Shuffling columns of a tabular file with cut and paste

I’ve been working on an RNA-Seq analysis recently, and discussing the results with my advisor. Based on his suggestion, I’ve decided to try to get a baseline proportion of transcripts reported as differentially expressed by shuffling labels and re-running the analysis. This type of approach–a permutation test–is quite common in statistics.

The input to the differential expression software I am using (and indeed most others) is a tabular plain text file where the first column contains a molecule label/ID and each subsequent column contains that molecule’s expression level for a given sample. Since the software I’m using requires all samples corresponding to a condition to be adjacent, shuffling the condition label means shuffling the columns of this table.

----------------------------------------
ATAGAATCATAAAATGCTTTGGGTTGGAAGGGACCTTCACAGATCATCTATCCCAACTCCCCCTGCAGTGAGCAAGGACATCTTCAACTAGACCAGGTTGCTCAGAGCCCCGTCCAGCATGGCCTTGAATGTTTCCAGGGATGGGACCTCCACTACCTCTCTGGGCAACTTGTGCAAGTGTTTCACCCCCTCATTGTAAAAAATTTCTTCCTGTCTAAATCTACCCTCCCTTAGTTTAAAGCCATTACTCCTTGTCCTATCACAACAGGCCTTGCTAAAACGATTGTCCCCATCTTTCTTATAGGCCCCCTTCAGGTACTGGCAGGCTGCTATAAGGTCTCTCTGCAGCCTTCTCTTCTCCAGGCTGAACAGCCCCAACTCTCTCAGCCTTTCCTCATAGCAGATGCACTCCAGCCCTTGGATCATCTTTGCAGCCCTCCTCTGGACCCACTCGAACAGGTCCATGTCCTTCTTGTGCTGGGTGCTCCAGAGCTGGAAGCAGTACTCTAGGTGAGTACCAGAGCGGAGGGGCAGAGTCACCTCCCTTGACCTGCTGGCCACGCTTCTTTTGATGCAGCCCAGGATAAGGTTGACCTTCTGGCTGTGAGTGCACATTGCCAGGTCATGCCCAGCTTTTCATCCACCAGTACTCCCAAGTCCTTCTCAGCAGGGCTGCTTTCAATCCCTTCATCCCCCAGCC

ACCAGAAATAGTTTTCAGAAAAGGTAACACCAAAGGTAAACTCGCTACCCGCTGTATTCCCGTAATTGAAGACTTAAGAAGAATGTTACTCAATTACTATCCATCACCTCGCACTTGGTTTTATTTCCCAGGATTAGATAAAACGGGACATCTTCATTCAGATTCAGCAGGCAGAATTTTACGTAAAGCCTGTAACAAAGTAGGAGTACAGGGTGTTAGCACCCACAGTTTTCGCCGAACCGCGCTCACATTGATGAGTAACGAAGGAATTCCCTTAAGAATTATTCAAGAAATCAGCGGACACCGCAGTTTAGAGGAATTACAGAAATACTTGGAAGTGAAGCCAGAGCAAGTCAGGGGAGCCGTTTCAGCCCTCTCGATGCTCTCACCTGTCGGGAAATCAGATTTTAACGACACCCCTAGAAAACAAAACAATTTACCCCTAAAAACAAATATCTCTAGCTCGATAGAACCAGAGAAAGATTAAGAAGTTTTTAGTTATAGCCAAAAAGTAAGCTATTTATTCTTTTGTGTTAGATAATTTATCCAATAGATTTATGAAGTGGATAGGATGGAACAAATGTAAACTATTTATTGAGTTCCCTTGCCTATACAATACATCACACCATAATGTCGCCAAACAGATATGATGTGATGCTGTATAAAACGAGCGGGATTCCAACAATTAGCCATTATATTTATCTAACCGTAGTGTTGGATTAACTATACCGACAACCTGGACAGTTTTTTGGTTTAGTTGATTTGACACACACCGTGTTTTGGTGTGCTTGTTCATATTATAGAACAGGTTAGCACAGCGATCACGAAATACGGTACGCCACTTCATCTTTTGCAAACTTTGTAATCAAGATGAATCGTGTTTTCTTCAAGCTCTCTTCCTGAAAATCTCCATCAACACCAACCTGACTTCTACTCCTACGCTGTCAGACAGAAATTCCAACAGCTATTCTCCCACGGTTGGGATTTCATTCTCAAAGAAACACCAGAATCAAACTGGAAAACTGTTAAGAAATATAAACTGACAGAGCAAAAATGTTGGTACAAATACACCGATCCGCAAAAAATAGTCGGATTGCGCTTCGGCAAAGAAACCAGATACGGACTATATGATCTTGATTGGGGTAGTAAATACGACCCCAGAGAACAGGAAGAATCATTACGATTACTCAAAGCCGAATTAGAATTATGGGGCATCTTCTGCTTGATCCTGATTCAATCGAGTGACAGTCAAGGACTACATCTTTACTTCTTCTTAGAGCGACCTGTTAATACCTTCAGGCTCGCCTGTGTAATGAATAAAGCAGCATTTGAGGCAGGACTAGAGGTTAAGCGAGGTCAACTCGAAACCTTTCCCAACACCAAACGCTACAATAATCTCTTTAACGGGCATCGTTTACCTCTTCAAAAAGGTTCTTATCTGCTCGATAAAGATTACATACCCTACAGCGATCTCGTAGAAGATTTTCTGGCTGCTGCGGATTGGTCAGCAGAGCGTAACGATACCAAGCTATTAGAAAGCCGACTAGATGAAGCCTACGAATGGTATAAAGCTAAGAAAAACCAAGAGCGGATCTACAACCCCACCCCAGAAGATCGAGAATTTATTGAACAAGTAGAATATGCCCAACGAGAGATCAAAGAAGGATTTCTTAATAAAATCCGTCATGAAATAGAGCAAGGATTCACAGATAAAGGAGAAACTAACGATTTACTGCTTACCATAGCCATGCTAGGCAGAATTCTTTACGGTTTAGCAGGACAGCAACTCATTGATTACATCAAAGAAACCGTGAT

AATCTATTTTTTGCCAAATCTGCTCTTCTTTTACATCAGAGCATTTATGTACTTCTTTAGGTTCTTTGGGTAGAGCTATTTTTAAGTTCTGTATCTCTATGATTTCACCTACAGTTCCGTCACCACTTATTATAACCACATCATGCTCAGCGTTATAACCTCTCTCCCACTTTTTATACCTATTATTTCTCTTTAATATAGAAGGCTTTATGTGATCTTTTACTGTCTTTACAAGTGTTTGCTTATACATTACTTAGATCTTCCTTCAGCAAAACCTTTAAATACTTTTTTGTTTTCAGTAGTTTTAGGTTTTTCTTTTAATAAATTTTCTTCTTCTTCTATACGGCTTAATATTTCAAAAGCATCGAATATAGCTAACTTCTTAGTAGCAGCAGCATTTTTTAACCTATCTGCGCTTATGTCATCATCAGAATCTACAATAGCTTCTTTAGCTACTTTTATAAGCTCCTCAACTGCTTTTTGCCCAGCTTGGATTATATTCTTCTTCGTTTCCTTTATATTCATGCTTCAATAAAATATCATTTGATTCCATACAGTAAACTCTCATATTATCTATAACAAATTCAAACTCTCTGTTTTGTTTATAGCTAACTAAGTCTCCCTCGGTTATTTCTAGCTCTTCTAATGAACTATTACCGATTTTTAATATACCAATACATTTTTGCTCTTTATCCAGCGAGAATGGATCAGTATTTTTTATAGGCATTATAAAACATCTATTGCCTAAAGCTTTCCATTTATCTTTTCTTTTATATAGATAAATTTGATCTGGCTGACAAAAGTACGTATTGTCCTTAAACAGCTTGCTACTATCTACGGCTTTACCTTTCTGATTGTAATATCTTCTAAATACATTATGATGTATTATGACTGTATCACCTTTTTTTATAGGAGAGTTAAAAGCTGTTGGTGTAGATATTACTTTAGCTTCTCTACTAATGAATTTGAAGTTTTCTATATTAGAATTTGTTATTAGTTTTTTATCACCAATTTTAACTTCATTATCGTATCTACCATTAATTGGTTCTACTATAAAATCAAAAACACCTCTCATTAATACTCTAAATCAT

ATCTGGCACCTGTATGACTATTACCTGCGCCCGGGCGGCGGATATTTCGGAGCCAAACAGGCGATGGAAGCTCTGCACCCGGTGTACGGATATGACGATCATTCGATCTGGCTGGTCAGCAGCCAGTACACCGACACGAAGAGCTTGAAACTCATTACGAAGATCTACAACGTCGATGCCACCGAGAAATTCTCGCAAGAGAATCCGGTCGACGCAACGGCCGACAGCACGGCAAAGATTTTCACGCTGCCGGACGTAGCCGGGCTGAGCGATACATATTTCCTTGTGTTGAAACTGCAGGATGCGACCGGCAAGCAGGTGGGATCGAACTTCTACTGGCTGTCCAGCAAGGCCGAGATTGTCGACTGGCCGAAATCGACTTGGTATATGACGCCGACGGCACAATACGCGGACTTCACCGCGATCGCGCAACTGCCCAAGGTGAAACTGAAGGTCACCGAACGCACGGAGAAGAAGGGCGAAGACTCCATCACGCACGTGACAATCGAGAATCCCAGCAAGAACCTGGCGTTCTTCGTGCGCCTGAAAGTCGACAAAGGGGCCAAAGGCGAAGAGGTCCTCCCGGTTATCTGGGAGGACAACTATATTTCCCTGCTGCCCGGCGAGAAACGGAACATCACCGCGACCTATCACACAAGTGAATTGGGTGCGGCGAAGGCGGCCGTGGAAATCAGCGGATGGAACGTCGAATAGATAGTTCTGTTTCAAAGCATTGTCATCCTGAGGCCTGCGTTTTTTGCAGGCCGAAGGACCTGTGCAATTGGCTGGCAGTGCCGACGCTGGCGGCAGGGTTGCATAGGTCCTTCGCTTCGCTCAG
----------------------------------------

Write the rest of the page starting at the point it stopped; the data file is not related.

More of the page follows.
I’ve talked about the cut and paste commands before (here and here), but I’ve perhaps missed their canonical usage until now. Here are the steps that I used to create shuffled files for the permutation test.

  1. Create a new file for each column of the table using the cut command: cut -f 1 for the molecule IDs, cut -f 2 for the expression levels for the first sample, cut -f 3 for the expression levels for the second sample, etc.
  2. Use the paste command to put the columns back together in a new order.

I created an asciicast demonstrating this on a small dummy data set: see http://asciinema.org/a/5714.

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